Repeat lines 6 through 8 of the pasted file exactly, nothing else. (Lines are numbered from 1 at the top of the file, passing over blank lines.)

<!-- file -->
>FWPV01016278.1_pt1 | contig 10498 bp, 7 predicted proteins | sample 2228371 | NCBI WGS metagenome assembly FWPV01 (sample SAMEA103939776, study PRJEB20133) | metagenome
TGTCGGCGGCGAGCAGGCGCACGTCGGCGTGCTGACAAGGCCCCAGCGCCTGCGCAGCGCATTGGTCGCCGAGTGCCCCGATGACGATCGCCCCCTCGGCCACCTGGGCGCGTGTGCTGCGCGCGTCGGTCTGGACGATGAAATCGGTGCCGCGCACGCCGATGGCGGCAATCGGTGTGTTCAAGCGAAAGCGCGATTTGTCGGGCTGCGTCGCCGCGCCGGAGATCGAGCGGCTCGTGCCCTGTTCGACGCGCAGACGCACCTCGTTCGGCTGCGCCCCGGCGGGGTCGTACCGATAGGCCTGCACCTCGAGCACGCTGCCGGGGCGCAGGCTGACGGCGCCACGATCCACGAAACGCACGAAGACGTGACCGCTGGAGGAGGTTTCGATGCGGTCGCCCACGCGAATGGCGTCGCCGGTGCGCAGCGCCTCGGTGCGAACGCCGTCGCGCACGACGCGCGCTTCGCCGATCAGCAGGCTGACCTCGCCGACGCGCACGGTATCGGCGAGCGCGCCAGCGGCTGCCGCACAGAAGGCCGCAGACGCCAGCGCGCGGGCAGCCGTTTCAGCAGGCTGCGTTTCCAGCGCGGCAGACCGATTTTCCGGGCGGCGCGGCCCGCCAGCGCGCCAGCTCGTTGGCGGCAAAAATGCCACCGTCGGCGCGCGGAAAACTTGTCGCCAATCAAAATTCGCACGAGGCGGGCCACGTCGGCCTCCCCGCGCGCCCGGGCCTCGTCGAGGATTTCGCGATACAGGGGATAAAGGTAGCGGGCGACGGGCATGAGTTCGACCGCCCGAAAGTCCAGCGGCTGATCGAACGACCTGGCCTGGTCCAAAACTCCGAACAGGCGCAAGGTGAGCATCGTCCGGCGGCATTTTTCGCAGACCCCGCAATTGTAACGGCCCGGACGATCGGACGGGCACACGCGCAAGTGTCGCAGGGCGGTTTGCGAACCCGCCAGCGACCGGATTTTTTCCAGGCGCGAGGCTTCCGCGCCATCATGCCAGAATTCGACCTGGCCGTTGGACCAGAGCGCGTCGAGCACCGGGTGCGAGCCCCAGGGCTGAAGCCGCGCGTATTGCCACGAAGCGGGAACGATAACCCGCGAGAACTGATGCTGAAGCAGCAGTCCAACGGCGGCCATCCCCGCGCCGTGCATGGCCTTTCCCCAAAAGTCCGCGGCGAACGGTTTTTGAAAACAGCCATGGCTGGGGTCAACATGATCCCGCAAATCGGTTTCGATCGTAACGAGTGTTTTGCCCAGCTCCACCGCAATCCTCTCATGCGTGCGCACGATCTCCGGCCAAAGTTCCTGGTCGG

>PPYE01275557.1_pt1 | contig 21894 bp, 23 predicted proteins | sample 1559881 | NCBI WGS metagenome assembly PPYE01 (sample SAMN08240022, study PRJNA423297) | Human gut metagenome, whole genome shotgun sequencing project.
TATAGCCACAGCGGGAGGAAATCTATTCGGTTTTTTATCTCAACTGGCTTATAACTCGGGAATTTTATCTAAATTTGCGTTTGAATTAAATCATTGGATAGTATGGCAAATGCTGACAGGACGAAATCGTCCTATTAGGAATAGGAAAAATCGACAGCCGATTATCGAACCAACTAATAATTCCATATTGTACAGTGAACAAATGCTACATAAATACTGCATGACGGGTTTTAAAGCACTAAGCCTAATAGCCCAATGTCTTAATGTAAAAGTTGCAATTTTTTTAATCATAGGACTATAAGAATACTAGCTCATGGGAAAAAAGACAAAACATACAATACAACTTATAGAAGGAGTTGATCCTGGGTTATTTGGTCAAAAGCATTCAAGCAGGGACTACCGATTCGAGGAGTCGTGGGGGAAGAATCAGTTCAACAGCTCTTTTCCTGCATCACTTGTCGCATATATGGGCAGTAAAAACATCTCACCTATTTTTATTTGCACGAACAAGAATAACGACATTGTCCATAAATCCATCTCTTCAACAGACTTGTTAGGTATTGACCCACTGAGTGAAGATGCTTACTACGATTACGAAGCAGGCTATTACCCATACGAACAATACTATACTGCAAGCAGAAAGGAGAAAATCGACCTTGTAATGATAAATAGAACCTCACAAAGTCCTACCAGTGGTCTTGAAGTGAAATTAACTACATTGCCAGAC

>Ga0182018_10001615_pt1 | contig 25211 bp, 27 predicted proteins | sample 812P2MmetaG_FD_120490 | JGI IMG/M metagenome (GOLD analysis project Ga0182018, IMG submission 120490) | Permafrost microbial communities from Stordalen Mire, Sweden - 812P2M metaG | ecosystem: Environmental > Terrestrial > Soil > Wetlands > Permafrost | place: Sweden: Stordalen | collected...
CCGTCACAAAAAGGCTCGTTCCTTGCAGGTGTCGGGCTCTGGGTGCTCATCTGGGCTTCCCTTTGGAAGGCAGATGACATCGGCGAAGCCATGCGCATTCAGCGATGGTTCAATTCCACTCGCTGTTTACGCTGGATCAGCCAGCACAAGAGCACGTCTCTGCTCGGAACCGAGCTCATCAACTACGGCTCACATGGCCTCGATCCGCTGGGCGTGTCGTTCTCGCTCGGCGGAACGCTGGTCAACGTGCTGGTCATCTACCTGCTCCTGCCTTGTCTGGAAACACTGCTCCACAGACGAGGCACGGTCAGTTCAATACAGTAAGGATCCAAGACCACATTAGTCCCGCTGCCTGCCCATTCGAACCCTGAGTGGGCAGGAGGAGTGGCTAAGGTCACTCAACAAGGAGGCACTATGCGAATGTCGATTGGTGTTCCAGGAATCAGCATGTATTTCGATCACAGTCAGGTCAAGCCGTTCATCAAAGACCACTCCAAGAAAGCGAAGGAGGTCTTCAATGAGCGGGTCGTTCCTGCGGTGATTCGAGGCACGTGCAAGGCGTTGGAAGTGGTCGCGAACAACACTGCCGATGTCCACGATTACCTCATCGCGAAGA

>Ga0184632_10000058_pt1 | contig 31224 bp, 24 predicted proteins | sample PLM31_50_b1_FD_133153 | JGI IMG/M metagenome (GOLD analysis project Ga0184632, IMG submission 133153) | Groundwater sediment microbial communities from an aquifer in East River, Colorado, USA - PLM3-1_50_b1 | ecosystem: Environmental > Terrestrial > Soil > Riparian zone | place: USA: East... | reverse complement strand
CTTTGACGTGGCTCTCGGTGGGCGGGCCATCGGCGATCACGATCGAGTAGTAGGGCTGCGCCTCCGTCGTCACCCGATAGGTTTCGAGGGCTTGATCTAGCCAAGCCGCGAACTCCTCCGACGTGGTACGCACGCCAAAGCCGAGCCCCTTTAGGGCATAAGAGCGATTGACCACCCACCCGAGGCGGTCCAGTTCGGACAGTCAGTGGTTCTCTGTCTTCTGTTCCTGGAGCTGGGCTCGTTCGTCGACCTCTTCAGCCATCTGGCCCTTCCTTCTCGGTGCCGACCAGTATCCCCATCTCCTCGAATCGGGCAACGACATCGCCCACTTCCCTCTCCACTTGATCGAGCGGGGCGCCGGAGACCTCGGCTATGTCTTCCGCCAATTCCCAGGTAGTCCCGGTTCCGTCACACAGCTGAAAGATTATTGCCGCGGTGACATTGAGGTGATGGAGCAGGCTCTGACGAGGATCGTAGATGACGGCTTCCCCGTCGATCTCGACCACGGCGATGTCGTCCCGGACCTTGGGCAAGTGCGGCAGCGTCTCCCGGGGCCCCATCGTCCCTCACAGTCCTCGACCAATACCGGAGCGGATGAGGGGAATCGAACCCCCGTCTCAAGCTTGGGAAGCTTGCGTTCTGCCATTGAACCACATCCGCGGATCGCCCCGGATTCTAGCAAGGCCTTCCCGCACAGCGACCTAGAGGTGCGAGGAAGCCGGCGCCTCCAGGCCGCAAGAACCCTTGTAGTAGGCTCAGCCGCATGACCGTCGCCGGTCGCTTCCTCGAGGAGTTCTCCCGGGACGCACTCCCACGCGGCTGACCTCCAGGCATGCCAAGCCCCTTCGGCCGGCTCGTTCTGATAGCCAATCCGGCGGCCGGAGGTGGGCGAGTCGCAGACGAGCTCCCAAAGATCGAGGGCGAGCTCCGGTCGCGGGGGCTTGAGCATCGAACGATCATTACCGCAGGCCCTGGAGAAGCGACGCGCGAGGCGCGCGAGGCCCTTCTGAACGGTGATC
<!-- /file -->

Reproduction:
CCGTCACAAAAAGGCTCGTTCCTTGCAGGTGTCGGGCTCTGGGTGCTCATCTGGGCTTCCCTTTGGAAGGCAGATGACATCGGCGAAGCCATGCGCATTCAGCGATGGTTCAATTCCACTCGCTGTTTACGCTGGATCAGCCAGCACAAGAGCACGTCTCTGCTCGGAACCGAGCTCATCAACTACGGCTCACATGGCCTCGATCCGCTGGGCGTGTCGTTCTCGCTCGGCGGAACGCTGGTCAACGTGCTGGTCATCTACCTGCTCCTGCCTTGTCTGGAAACACTGCTCCACAGACGAGGCACGGTCAGTTCAATACAGTAAGGATCCAAGACCACATTAGTCCCGCTGCCTGCCCATTCGAACCCTGAGTGGGCAGGAGGAGTGGCTAAGGTCACTCAACAAGGAGGCACTATGCGAATGTCGATTGGTGTTCCAGGAATCAGCATGTATTTCGATCACAGTCAGGTCAAGCCGTTCATCAAAGACCACTCCAAGAAAGCGAAGGAGGTCTTCAATGAGCGGGTCGTTCCTGCGGTGATTCGAGGCACGTGCAAGGCGTTGGAAGTGGTCGCGAACAACACTGCCGATGTCCACGATTACCTCATCGCGAAGA

>Ga0184632_10000058_pt1 | contig 31224 bp, 24 predicted proteins | sample PLM31_50_b1_FD_133153 | JGI IMG/M metagenome (GOLD analysis project Ga0184632, IMG submission 133153) | Groundwater sediment microbial communities from an aquifer in East River, Colorado, USA - PLM3-1_50_b1 | ecosystem: Environmental > Terrestrial > Soil > Riparian zone | place: USA: East... | reverse complement strand
CTTTGACGTGGCTCTCGGTGGGCGGGCCATCGGCGATCACGATCGAGTAGTAGGGCTGCGCCTCCGTCGTCACCCGATAGGTTTCGAGGGCTTGATCTAGCCAAGCCGCGAACTCCTCCGACGTGGTACGCACGCCAAAGCCGAGCCCCTTTAGGGCATAAGAGCGATTGACCACCCACCCGAGGCGGTCCAGTTCGGACAGTCAGTGGTTCTCTGTCTTCTGTTCCTGGAGCTGGGCTCGTTCGTCGACCTCTTCAGCCATCTGGCCCTTCCTTCTCGGTGCCGACCAGTATCCCCATCTCCTCGAATCGGGCAACGACATCGCCCACTTCCCTCTCCACTTGATCGAGCGGGGCGCCGGAGACCTCGGCTATGTCTTCCGCCAATTCCCAGGTAGTCCCGGTTCCGTCACACAGCTGAAAGATTATTGCCGCGGTGACATTGAGGTGATGGAGCAGGCTCTGACGAGGATCGTAGATGACGGCTTCCCCGTCGATCTCGACCACGGCGATGTCGTCCCGGACCTTGGGCAAGTGCGGCAGCGTCTCCCGGGGCCCCATCGTCCCTCACAGTCCTCGACCAATACCGGAGCGGATGAGGGGAATCGAACCCCCGTCTCAAGCTTGGGAAGCTTGCGTTCTGCCATTGAACCACATCCGCGGATCGCCCCGGATTCTAGCAAGGCCTTCCCGCACAGCGACCTAGAGGTGCGAGGAAGCCGGCGCCTCCAGGCCGCAAGAACCCTTGTAGTAGGCTCAGCCGCATGACCGTCGCCGGTCGCTTCCTCGAGGAGTTCTCCCGGGACGCACTCCCACGCGGCTGACCTCCAGGCATGCCAAGCCCCTTCGGCCGGCTCGTTCTGATAGCCAATCCGGCGGCCGGAGGTGGGCGAGTCGCAGACGAGCTCCCAAAGATCGAGGGCGAGCTCCGGTCGCGGGGGCTTGAGCATCGAACGATCATTACCGCAGGCCCTGGAGAAGCGACGCGCGAGGCGCGCGAGGCCCTTCTGAACGGTGATC